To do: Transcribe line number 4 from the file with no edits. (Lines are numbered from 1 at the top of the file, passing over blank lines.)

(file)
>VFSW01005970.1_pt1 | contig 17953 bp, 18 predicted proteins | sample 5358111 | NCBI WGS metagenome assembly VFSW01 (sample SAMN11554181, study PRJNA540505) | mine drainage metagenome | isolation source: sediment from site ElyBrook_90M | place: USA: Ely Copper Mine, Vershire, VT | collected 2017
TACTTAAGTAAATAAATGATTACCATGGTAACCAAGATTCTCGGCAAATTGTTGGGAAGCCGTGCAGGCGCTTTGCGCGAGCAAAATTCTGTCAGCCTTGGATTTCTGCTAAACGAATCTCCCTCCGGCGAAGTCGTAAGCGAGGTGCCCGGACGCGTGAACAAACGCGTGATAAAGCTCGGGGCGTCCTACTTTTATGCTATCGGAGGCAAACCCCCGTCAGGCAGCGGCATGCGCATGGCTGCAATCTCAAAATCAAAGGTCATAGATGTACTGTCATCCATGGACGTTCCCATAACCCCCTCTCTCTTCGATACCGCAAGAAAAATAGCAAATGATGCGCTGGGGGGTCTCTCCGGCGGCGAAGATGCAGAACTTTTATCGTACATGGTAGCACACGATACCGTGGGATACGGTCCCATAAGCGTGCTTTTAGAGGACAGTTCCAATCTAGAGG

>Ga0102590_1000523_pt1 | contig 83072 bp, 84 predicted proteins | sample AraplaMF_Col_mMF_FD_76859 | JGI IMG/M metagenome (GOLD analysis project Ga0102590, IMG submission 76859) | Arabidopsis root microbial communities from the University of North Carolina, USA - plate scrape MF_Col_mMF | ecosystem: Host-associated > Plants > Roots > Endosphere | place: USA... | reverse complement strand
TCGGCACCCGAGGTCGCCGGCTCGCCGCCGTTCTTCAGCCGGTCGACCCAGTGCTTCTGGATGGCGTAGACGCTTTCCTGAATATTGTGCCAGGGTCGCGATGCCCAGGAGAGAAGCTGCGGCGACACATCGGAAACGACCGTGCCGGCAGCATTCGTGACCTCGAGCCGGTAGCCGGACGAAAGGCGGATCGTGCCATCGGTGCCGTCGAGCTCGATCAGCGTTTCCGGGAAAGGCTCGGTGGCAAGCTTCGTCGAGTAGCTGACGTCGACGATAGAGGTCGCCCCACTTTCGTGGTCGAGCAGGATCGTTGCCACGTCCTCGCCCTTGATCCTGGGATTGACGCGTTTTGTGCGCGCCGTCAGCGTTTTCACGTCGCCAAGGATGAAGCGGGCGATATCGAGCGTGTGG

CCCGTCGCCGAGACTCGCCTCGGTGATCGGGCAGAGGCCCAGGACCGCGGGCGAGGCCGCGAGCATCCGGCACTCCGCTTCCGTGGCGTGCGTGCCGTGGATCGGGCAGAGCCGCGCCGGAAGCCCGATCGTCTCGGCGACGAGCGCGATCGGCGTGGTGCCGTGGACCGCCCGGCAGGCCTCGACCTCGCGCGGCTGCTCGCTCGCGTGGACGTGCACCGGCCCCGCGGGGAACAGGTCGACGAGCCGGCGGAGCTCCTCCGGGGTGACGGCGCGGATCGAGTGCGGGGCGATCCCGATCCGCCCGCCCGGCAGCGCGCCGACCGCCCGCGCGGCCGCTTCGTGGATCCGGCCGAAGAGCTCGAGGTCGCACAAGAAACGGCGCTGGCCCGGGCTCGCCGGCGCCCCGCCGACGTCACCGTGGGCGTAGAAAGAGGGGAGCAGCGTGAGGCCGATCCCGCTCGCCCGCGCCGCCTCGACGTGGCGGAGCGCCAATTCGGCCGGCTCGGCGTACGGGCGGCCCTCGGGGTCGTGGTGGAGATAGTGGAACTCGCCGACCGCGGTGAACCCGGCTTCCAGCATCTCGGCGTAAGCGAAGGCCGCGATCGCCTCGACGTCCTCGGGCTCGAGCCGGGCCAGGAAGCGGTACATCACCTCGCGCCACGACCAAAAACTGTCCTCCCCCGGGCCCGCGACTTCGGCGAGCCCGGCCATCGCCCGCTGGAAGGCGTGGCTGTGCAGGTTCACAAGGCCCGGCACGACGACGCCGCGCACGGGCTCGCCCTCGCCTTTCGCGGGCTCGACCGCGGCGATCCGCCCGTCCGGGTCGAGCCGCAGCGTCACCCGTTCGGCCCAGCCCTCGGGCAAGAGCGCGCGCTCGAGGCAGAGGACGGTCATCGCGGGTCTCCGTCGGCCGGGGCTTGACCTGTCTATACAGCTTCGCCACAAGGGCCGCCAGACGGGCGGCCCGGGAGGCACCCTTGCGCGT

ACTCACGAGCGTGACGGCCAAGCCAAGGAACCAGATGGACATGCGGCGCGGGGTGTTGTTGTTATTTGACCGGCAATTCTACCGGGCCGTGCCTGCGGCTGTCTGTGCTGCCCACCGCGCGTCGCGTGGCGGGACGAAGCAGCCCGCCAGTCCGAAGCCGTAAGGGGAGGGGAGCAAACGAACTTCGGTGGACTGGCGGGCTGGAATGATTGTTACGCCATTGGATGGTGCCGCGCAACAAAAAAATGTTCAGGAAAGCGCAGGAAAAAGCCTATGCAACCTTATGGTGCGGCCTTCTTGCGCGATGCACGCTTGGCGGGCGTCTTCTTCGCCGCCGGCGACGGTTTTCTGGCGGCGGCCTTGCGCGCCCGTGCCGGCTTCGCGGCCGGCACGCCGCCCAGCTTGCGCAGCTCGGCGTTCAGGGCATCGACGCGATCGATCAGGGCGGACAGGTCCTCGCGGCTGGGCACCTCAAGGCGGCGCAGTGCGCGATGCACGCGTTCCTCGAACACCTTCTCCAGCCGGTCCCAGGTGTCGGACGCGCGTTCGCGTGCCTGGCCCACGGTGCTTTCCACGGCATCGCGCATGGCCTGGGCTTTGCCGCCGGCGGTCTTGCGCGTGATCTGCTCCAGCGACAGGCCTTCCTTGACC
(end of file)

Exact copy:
TCGGCACCCGAGGTCGCCGGCTCGCCGCCGTTCTTCAGCCGGTCGACCCAGTGCTTCTGGATGGCGTAGACGCTTTCCTGAATATTGTGCCAGGGTCGCGATGCCCAGGAGAGAAGCTGCGGCGACACATCGGAAACGACCGTGCCGGCAGCATTCGTGACCTCGAGCCGGTAGCCGGACGAAAGGCGGATCGTGCCATCGGTGCCGTCGAGCTCGATCAGCGTTTCCGGGAAAGGCTCGGTGGCAAGCTTCGTCGAGTAGCTGACGTCGACGATAGAGGTCGCCCCACTTTCGTGGTCGAGCAGGATCGTTGCCACGTCCTCGCCCTTGATCCTGGGATTGACGCGTTTTGTGCGCGCCGTCAGCGTTTTCACGTCGCCAAGGATGAAGCGGGCGATATCGAGCGTGTGG